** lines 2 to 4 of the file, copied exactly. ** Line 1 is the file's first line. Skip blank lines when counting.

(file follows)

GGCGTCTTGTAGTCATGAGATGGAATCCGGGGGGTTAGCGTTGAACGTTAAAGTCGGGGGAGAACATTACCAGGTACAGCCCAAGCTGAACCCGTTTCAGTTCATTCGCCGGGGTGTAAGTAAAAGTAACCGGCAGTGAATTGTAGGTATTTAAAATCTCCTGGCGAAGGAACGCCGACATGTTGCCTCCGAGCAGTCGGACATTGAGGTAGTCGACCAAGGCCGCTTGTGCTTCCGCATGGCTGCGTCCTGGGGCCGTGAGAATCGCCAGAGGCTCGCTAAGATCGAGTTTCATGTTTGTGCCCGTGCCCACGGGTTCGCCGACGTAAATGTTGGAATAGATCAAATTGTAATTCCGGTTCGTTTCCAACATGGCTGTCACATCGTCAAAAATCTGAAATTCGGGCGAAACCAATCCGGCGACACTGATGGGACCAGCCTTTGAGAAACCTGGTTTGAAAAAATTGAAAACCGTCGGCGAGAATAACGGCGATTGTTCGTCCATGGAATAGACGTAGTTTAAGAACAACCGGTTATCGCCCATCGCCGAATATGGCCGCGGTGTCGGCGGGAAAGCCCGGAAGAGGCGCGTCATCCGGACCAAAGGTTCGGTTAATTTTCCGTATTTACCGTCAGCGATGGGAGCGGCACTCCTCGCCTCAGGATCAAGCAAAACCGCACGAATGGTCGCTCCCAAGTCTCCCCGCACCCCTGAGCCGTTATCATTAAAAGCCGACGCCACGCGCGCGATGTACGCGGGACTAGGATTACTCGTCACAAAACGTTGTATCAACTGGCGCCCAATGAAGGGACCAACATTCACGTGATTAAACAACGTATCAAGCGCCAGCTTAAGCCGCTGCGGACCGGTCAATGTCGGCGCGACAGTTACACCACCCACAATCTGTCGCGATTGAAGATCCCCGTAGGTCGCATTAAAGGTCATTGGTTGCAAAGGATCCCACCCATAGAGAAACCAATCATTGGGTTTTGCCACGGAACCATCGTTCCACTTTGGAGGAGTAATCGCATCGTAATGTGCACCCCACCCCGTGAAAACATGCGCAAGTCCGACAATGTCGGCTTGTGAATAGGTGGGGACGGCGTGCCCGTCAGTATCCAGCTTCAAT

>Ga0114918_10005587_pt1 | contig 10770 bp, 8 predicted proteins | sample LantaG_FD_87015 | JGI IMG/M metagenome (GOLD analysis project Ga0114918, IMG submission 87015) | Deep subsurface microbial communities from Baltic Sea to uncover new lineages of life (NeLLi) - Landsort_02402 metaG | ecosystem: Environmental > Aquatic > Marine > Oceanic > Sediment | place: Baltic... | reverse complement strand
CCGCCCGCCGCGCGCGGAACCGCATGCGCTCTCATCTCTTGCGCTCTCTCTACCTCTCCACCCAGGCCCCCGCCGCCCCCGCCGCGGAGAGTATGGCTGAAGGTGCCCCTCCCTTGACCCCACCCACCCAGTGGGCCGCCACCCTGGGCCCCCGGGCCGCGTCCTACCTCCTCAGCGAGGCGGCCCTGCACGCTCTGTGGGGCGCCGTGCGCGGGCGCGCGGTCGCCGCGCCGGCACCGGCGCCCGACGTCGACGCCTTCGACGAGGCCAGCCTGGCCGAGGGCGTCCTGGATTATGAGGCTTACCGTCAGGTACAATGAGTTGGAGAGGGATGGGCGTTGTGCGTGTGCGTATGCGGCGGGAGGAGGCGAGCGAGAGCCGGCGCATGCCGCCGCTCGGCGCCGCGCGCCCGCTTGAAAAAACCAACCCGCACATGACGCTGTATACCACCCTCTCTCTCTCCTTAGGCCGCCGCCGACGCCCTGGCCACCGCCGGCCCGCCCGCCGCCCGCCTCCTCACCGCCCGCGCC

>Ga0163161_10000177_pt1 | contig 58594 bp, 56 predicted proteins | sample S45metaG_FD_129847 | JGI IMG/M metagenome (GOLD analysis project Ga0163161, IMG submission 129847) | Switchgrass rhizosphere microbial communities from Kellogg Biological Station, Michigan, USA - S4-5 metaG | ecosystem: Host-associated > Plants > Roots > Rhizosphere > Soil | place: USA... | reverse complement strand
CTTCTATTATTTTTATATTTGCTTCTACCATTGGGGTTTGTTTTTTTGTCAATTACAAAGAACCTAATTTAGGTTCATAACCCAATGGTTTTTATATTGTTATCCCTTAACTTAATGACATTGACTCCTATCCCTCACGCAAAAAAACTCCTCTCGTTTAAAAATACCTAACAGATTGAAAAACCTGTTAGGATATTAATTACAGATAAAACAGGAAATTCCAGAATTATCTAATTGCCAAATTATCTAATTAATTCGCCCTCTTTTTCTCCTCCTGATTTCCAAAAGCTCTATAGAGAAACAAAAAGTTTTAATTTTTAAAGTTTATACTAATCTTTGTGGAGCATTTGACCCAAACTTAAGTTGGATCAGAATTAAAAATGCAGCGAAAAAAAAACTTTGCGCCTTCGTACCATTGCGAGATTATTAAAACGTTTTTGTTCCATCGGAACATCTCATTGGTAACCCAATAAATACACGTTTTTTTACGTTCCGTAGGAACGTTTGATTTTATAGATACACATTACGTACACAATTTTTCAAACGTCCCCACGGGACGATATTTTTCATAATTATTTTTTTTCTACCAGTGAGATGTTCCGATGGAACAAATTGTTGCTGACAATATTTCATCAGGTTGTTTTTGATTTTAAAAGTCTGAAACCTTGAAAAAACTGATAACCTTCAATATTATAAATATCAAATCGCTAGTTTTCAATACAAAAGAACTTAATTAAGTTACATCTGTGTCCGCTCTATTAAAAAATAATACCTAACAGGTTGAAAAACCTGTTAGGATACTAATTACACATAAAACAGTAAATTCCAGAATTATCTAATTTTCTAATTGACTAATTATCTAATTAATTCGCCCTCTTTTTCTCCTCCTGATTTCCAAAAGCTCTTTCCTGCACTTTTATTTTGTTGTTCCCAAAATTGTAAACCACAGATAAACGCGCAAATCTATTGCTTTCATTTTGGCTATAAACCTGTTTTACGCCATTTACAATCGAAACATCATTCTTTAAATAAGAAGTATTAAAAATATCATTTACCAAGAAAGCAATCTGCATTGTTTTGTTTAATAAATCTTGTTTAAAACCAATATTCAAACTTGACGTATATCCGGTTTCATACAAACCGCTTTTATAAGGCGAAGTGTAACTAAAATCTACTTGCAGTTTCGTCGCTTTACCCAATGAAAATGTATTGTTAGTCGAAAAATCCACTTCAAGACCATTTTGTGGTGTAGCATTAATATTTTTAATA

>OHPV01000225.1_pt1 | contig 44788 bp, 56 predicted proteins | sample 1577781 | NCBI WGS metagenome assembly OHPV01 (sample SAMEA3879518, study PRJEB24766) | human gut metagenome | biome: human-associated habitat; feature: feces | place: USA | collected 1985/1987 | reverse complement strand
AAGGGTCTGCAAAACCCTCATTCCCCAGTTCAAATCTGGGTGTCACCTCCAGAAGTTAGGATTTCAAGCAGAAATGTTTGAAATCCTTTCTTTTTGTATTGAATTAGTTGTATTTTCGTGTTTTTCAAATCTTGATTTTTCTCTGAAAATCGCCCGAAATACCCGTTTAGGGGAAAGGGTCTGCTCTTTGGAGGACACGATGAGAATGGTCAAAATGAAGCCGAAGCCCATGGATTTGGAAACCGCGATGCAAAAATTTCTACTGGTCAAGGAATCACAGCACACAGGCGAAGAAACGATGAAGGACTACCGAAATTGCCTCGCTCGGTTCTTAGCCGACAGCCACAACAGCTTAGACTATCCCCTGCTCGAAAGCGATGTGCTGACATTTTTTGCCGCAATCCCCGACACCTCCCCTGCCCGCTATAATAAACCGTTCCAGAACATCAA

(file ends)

>Ga0114918_10005587_pt1 | contig 10770 bp, 8 predicted proteins | sample LantaG_FD_87015 | JGI IMG/M metagenome (GOLD analysis project Ga0114918, IMG submission 87015) | Deep subsurface microbial communities from Baltic Sea to uncover new lineages of life (NeLLi) - Landsort_02402 metaG | ecosystem: Environmental > Aquatic > Marine > Oceanic > Sediment | place: Baltic... | reverse complement strand
CCGCCCGCCGCGCGCGGAACCGCATGCGCTCTCATCTCTTGCGCTCTCTCTACCTCTCCACCCAGGCCCCCGCCGCCCCCGCCGCGGAGAGTATGGCTGAAGGTGCCCCTCCCTTGACCCCACCCACCCAGTGGGCCGCCACCCTGGGCCCCCGGGCCGCGTCCTACCTCCTCAGCGAGGCGGCCCTGCACGCTCTGTGGGGCGCCGTGCGCGGGCGCGCGGTCGCCGCGCCGGCACCGGCGCCCGACGTCGACGCCTTCGACGAGGCCAGCCTGGCCGAGGGCGTCCTGGATTATGAGGCTTACCGTCAGGTACAATGAGTTGGAGAGGGATGGGCGTTGTGCGTGTGCGTATGCGGCGGGAGGAGGCGAGCGAGAGCCGGCGCATGCCGCCGCTCGGCGCCGCGCGCCCGCTTGAAAAAACCAACCCGCACATGACGCTGTATACCACCCTCTCTCTCTCCTTAGGCCGCCGCCGACGCCCTGGCCACCGCCGGCCCGCCCGCCGCCCGCCTCCTCACCGCCCGCGCC

>Ga0163161_10000177_pt1 | contig 58594 bp, 56 predicted proteins | sample S45metaG_FD_129847 | JGI IMG/M metagenome (GOLD analysis project Ga0163161, IMG submission 129847) | Switchgrass rhizosphere microbial communities from Kellogg Biological Station, Michigan, USA - S4-5 metaG | ecosystem: Host-associated > Plants > Roots > Rhizosphere > Soil | place: USA... | reverse complement strand